These photos were taken at the supermarket near my house — canned whale meat. Internationally, Japan has been coming under fire for its whale hunting.
A certain amount of whale fishing by the Japanese is permitted on the grounds that the whales will be used for "research". Some of the research seems to be putting them in cans for people to eat!
I don't have enough information about whale hunting (how many whales are killed by the Japanese, etc) and how it affects the whale population to make informed comments about the impact this is having.
But here it is, whale in a can. Yours for ¥468 (US$5).
A little bit of background: The years after the war (and even before it), whale meat was a standard school lunch. Typically fried, whale meat was gobbled up by school children.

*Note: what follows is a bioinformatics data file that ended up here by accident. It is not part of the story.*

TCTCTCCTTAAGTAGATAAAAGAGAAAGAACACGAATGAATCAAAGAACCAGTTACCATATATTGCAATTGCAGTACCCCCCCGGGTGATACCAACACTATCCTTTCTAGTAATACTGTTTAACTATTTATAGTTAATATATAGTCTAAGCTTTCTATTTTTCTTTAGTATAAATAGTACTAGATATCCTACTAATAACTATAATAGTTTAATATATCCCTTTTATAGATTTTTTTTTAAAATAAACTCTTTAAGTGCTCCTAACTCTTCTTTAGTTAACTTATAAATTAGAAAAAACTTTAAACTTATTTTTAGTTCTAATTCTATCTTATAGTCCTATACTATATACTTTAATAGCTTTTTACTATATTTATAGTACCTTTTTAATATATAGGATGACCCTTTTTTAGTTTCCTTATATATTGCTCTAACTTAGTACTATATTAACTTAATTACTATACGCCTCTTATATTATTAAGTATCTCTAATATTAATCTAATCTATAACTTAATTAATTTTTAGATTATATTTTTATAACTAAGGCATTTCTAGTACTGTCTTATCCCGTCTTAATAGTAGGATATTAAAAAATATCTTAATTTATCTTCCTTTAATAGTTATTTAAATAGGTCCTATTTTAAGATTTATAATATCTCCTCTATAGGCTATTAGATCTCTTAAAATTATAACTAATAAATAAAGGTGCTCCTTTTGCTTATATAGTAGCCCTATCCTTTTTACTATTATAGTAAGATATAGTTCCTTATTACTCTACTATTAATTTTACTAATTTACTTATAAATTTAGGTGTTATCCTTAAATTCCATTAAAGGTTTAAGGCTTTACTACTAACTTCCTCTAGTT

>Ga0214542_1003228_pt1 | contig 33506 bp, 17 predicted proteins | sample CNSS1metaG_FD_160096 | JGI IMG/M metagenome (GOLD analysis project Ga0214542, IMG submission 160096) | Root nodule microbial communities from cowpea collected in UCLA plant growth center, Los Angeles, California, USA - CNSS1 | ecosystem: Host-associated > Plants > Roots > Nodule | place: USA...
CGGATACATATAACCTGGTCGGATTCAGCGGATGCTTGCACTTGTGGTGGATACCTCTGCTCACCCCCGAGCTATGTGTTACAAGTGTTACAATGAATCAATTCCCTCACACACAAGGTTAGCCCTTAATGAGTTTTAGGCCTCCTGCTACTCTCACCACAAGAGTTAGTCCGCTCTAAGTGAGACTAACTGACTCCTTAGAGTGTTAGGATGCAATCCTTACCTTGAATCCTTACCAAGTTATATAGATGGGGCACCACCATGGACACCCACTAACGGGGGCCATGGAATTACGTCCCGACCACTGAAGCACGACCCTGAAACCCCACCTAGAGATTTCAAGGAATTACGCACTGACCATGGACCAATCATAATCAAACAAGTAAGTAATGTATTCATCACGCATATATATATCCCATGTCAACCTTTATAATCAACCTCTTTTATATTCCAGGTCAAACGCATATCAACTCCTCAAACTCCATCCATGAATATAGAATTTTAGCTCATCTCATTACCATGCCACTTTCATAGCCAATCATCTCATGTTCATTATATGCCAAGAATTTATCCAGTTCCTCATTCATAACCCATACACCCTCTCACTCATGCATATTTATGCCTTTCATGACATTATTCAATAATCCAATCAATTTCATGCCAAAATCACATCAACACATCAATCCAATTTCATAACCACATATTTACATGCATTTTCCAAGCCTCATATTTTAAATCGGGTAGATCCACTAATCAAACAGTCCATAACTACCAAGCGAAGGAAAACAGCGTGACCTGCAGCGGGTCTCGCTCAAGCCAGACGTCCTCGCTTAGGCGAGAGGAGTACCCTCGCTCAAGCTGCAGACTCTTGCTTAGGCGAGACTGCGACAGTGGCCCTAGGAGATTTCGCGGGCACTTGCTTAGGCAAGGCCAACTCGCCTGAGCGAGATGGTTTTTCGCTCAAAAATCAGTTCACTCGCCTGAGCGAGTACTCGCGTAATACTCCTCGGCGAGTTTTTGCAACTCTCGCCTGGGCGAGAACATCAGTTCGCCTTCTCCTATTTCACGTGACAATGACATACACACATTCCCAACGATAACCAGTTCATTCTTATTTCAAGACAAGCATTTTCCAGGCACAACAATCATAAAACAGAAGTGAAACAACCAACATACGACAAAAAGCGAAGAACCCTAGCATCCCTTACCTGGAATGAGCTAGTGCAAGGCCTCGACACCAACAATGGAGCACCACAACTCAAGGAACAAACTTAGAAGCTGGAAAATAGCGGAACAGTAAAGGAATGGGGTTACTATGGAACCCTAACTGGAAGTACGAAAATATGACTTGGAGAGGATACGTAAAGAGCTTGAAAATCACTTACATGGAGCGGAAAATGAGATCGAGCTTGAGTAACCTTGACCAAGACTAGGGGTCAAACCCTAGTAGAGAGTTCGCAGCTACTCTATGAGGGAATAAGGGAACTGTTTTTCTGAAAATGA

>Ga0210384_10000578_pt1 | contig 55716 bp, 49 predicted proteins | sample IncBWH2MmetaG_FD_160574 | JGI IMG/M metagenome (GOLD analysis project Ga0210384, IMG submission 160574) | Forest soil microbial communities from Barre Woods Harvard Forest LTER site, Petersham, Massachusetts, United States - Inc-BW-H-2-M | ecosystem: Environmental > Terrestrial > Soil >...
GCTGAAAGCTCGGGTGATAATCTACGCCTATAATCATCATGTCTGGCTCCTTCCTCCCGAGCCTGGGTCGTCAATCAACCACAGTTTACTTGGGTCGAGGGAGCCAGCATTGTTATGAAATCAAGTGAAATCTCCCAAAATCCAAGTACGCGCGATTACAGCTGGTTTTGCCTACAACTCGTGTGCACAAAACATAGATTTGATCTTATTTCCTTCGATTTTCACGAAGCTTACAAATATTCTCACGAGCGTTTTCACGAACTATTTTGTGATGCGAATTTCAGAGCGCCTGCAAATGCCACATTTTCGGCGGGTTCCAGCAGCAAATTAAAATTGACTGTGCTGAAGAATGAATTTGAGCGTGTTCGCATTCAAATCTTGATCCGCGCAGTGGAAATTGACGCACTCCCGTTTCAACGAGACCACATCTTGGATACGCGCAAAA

School children today do not typically eat whale meat. Heck, most younger Japanese do not eat it. Whale meat is just not that popular with young Japanese. That's not to say they have not eaten it or do not eat it, but, it's just not a regular part of the diet. It's possible to find it canned or simply raw at some, not all, supermarkets. (Raw whale meat tastes akin to raw beef.)
But because of its history of being served to school children, whale meat does not have the allure of some of Japan's pricier delicacies like puffer fish.
For older Japanese, whale meat is a nostalgic food. It reminds them of being in school of when they were younger. And since no one lives forever, the meat could gradually fad out of the Japanese diet as one generation supplants the next.
Still whale meat is a flavor of the past — which is one reason why the country continues its whaling industry. The other reason, as far as I can tell, is that perhaps Japanese people don't like to be told what they can and cannot eat by other countries — even if they are eating an endangered species.
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